What To Do If You Think Your Diagnosis Is Inaccurate

According to the National Academy of Medicine, an estimated 12 million people in the United States are misdiagnosed by their doctors each year. What’s more, the complications following these misdiagnoses are responsible for an estimated 40,000 to 80,000 deaths, annually.

Knowing this, please understand that it is okay to feel uncertain about your condition, after all, you’re the one that has to live in your body. Your doctor expects you to ask questions, and to express doubt. Similarly, any good doctor will want you to be invested in your healthcare. Consequently, if you find yourself unsure about your doctor‚Äôs medical report or recommendations, follow these simple tips to get the peace of mind you need.

1. Ask your doctor questions to get clarification.


In some cases, doubt is often rooted in misunderstanding. Knowing this, after your diagnosis, try and seek succinct answers from your doctor. Some studies have also found that in most cases, after issuing their prognosis, most doctors thought that their patients had a complete understanding of their diagnosis and preferred medical care than they actually did.

To gain more clarity on your diagnosis, prepare a list of additional questions to ask your doctor. If you can, also bring along a family member or friend who understands your unique symptoms.

2. Seek a second medical opinion.


If your medical condition requires an intensive treatment plan (invasive surgery, or chemotherapy, for instance), seeking a second medical opinion is encouraged to help you make an informed decision. This is also recommended if your symptoms begin to worsen, and the prescribed medication is not producing helpful results.

Getting a medical second opinion or changing your healthcare provider are both options you can explore once you suspect that you have been misdiagnosed. If your first doctor can’t find the cause of your symptoms, you ask them to recommend you to a new doctor or specialist for a second opinion. Besides, any good doctor would be happy to have their diagnoses confirmed, so asking your primary care doctor to recommend another specialist should not make you uncomfortable.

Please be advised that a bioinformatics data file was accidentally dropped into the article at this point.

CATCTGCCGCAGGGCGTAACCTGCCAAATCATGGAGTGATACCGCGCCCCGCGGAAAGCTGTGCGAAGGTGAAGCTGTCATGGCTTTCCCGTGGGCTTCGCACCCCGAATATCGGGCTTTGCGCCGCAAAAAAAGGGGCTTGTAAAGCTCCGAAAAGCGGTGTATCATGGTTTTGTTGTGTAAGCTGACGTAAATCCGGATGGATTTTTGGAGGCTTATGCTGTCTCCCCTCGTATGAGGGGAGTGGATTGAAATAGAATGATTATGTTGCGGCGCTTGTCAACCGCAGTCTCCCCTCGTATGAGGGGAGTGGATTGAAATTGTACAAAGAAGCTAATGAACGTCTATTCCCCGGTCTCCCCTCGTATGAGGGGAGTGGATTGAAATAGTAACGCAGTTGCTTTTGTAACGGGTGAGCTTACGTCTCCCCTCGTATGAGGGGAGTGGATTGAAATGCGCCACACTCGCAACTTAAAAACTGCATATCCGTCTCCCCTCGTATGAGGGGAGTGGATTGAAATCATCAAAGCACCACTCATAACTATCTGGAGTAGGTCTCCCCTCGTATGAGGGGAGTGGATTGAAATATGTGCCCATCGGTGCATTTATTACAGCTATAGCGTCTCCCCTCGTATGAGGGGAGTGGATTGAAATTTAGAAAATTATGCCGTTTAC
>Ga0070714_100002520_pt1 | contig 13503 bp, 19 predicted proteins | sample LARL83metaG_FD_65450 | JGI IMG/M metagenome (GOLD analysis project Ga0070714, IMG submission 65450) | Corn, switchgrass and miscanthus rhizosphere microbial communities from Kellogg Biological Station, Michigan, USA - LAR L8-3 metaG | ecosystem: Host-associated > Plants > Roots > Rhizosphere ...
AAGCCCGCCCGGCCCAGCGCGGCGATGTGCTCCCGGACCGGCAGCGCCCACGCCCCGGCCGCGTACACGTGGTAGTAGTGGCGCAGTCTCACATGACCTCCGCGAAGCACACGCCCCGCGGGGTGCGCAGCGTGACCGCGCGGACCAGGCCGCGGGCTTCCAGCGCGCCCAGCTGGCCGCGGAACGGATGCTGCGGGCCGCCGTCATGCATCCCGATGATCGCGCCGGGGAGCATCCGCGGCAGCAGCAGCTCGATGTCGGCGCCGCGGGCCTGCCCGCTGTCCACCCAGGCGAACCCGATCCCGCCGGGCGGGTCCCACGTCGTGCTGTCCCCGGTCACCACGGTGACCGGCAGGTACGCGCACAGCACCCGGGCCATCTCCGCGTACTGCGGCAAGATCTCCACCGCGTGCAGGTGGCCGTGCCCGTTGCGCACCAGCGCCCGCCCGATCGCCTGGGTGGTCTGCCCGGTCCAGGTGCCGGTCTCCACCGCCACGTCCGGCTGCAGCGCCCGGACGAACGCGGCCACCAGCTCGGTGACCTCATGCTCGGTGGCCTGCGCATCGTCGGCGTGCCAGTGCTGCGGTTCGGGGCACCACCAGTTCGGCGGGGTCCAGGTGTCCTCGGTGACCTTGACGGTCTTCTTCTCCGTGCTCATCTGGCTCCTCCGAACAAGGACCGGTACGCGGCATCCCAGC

What’s more, an article published by Mayo Clinic found that around 10 to 60% of second opinions resulted in changed diagnosis or treatment plans. Knowing this, seeking the expert opinion of someone else could provide a new outlook and recommendations, or give you confidence in your doctor‚Äôs initial input.

3. Know how to seek a second opinion.


Not only is a medical second opinion likely covered by your insurance provider, but most health insurance providers encourage this practice. This is due to the fact that it makes financial sense for the insurer. What’s more, some health plans will make seeking a second opinion mandatory in certain medical situations.

Due to the COVID-19 pandemic, in-person medical appointments may be hard to come by, unless you suffer from a chronic condition. However, medical sites like MediFind offer a remote second opinion program that allows you to seek a remote second opinion with an appropriate specialist. If you would like more information on how MediFind works, visit their website.

4. Be open with your primary care doctor.


Before your second opinion consultation, your primary care doctor will have to send your medical records and test results to your new doctor. This is important because it allows your new specialist to assess your medical history, and eliminate the need for repeat medical tests. In this way, your primary care doctor will know that you are pursuing a second opinion. If you have a good relationship with your first doctor, informing them of your plan to seek alternative care/treatment is equally important.

You may have decided to follow the new doctor’s treatment options, or your new doctor may also have reiterated your primary care doctor’s diagnosis. Regardless of the outcome, your final treatment decisions are in everyone‚Äôs best interests.

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